A Dubai restaurant has reopened its kitchen to cook meals for vulnerable communities and front-line healthcare workers in the city.
Kenza and Patrick Jarjour, the husband-and-wife team behind dining and event space Inked, in Alserkal Avenue, wanted to “give back to the community of Dubai” after they closed their two kitchens amid the coronavirus crisis.
For the past two weeks, they have been cooking about 100 meals a day, taking donations from their suppliers who were left with a food surplus because of the mass closure of restaurants. They now hope to triple this production, helped by Alserkal Avenue’s Pay it Forward initiative. The avenue’s management has waived rent for the next three months for its tenants, and is supporting charitable schemes within the community.
“We said, let us cook for two weeks, that is what we can do, based on what the suppliers are doing,” says Patrick. “Then we had ideas of what can be done in Ramadan. This is our response to Alserkal Avenue’s challenge, to give back, so we transformed Inked into a community kitchen. We are taking all the measures to bring back some of the team members and put them in one location where they can be safe, and after that to raise our capacity to 300 meals a day.”
Kenza adds: “If you know you can be useful, and you have the space and the kitchen to do it, it is a no-brainer.”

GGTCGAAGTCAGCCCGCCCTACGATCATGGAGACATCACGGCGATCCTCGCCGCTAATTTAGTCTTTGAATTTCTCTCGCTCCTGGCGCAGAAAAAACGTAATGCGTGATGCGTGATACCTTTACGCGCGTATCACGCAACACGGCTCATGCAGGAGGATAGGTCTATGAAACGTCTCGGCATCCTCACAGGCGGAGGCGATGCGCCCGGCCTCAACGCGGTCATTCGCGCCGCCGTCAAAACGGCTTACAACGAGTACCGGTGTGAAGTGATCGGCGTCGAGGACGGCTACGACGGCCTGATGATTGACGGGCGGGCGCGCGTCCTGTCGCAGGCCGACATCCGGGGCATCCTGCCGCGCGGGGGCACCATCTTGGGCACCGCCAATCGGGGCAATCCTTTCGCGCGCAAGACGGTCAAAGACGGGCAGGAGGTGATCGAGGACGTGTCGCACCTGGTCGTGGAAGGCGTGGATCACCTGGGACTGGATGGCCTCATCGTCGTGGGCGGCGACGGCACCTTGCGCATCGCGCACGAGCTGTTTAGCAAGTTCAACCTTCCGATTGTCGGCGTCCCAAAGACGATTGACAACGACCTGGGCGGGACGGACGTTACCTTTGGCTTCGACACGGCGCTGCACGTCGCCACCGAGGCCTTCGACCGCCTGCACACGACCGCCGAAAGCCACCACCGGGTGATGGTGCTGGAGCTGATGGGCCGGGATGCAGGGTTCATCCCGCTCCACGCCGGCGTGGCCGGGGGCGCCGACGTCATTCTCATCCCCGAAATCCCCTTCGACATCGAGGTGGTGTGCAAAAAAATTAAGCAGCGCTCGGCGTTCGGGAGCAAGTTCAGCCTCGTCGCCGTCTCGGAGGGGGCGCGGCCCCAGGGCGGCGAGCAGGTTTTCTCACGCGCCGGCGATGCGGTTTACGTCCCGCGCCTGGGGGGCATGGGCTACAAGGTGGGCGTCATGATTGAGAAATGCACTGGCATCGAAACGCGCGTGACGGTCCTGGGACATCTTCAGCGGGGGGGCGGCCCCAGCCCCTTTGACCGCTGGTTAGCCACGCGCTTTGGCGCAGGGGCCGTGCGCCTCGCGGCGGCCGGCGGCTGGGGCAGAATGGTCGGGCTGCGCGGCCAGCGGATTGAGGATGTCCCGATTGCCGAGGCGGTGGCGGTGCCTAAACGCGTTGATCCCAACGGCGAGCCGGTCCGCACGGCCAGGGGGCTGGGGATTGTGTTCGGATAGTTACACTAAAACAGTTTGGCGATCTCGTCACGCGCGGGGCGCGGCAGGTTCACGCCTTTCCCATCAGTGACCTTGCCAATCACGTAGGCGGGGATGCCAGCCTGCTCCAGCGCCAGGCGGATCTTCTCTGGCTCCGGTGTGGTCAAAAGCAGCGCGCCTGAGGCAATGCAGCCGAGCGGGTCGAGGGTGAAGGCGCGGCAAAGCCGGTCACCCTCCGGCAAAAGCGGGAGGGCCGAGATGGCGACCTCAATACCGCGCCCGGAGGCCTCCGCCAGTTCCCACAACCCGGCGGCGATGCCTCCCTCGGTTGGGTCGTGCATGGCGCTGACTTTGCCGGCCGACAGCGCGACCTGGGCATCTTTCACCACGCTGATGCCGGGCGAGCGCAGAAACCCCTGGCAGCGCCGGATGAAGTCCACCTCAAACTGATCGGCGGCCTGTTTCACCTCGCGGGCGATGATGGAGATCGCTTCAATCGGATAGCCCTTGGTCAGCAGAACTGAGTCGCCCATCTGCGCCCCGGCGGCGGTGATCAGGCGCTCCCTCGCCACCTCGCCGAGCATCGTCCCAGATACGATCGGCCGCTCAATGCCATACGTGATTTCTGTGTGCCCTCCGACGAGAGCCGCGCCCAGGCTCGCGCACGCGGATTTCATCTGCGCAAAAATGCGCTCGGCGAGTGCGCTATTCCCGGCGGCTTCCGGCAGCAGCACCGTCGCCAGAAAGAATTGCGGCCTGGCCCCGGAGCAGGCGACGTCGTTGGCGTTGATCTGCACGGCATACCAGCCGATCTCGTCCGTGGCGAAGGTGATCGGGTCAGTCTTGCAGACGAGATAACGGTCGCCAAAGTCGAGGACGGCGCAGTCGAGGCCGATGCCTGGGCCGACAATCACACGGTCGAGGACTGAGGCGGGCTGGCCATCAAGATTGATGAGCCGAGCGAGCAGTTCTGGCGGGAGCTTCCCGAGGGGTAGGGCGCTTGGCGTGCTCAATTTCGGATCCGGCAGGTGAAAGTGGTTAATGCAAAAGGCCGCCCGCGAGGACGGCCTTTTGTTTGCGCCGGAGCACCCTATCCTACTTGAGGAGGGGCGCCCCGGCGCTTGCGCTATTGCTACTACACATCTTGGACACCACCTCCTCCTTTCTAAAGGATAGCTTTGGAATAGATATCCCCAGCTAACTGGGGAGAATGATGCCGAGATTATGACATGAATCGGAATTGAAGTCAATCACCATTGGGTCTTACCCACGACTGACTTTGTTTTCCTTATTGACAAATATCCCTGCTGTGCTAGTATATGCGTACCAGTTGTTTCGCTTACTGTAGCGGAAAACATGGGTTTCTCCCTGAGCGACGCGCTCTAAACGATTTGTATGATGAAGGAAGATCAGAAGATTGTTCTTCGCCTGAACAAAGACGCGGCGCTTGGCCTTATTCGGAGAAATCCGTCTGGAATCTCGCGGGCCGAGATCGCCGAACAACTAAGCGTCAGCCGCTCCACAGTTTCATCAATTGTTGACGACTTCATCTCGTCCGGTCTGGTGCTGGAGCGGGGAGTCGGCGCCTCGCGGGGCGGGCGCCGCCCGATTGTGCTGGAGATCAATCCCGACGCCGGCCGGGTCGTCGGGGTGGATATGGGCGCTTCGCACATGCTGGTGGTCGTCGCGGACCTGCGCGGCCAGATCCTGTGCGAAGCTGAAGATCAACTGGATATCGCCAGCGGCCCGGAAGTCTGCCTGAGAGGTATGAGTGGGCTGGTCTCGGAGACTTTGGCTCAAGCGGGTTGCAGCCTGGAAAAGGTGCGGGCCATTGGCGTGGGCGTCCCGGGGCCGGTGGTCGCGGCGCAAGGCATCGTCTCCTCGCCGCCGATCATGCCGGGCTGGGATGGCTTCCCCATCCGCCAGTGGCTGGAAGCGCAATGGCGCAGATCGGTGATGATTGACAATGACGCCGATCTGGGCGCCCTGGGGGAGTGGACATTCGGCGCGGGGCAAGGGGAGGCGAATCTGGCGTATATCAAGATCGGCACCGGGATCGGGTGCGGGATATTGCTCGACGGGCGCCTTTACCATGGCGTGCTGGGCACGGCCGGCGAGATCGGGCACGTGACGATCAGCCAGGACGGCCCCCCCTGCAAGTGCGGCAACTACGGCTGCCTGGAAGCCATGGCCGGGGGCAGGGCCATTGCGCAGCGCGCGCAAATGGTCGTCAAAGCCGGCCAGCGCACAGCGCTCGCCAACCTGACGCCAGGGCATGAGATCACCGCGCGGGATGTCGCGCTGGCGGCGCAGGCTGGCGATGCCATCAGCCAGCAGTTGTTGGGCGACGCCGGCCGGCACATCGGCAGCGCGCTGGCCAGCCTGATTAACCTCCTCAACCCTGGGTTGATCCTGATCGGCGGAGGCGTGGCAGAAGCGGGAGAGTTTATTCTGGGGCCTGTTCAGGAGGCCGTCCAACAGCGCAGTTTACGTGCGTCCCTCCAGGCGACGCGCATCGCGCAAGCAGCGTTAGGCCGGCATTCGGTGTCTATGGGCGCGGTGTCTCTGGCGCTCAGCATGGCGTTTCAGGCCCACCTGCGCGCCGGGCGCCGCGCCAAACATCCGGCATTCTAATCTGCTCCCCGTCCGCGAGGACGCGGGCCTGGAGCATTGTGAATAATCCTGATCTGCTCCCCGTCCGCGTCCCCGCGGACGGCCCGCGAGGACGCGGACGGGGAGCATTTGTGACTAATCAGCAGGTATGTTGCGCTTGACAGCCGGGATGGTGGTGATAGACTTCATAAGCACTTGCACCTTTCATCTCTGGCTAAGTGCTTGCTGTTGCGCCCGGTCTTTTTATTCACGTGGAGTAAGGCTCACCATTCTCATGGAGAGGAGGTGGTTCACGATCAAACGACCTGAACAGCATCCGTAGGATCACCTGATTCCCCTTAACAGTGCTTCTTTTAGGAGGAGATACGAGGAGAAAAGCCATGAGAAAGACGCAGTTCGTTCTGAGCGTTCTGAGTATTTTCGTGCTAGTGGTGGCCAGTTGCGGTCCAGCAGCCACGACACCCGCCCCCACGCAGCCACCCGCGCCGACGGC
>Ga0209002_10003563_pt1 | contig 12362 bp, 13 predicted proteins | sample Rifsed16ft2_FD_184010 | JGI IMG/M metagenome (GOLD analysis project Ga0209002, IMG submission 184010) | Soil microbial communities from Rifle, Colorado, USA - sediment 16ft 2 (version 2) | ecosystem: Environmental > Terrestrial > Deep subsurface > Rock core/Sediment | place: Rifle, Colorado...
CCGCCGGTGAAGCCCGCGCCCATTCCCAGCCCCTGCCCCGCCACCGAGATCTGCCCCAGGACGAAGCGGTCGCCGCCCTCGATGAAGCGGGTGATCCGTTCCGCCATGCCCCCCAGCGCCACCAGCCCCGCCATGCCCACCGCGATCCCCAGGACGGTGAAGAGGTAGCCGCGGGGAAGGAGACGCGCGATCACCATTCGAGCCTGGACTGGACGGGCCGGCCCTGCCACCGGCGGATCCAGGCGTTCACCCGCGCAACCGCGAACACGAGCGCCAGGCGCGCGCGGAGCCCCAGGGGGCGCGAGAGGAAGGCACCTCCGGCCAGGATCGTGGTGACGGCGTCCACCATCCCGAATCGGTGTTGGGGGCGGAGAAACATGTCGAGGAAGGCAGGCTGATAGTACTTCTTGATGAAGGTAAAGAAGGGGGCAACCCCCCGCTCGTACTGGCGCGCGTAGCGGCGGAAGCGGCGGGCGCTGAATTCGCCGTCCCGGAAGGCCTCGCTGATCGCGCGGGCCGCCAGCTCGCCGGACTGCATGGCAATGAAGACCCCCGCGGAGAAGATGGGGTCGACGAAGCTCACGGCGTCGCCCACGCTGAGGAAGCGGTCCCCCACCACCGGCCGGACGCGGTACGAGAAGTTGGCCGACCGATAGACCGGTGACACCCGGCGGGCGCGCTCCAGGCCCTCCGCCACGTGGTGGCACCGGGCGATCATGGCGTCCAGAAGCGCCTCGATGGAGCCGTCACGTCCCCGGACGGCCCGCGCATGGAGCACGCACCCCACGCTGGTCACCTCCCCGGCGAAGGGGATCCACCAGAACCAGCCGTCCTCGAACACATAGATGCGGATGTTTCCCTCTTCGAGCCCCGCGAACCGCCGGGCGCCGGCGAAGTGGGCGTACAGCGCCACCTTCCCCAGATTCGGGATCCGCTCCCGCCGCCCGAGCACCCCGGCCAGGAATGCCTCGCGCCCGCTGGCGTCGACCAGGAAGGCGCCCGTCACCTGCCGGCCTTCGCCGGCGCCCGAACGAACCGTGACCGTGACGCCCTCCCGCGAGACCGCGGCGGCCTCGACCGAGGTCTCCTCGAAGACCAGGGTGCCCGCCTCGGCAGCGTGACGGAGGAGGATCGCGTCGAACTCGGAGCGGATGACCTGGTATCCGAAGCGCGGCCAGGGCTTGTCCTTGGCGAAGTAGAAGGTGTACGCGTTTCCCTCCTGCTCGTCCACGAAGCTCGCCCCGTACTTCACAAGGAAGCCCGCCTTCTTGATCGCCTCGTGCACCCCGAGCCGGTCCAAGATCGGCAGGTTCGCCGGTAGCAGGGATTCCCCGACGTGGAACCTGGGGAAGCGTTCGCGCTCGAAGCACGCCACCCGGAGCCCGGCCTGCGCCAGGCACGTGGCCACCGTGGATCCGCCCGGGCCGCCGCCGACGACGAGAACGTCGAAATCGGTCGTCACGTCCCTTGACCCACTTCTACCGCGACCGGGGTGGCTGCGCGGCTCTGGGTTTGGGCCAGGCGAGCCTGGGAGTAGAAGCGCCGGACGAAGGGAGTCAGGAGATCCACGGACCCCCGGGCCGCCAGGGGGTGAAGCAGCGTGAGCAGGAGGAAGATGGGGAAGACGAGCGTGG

A large part of the challenge is logistical. Suppliers cannot sell food that is nearing expiration date, but they can donate it to Dubai Food Bank and other such entities. Waste is a major problem; Patrick estimates that 20 per cent of food items are thrown out before they even get to the supermarket. Inked is working as much to cook meals as it is to help develop a new supply system, ensuring that extra food from suppliers finds its way to the needy.
Sometimes that means Inked has to turn supplies away, but finds other restaurants that have spare capacity. “It’s really amazing, because the moment this idea started, so many people wanted to join one way or the other,” says Kenza. “It can create this ripple effect. We are receiving a lot of messages from people asking what they can do to help, which is really encouraging.”
Already, other food and drink outlets have lent a hand, such as Nightjar and Appetite. But Inked has depleted the reserves of its kitchen and is seeking donations of Dh25 per meal to continue for as long as possible, particularly through Ramadan. There is an option for companies to sponsor.
Alserkal Avenue galleries are also supporting the initiative, selling works on Instagram. Lawrie Shabibi has raised Dh25,000, selling more than 50 works by Mohammed Ahmed Ibrahim in the space of 24 hours, while Green Art Gallery likewise quickly sold out of its four prints by Hera Buyuktasciyan. All the money amassed will go to Inked.
Abdelmonem bin Eisa Alserkal, the philanthropist behind the avenue, has also chipped in to buy 1,000 meals.
Inked works with Dubai Food Bank to determine where the food goes. “We make it at Inked, and we trust their expertise to distribute it,” Patrick says. Some meals go to vulnerable communities facing food shortages, such as those in Al Ras and Al Quoz. Others, administered by the Dubai Health Authority, go to front-line workers and potential patients.
Inked opened four years ago and is well known for its novel cuisine. The menu for the donated meals, however, is dictated by what is available from suppliers. Dishes will be healthy, Kenza says, with “some vegetables, a starter, some protein, a dessert – and with love”.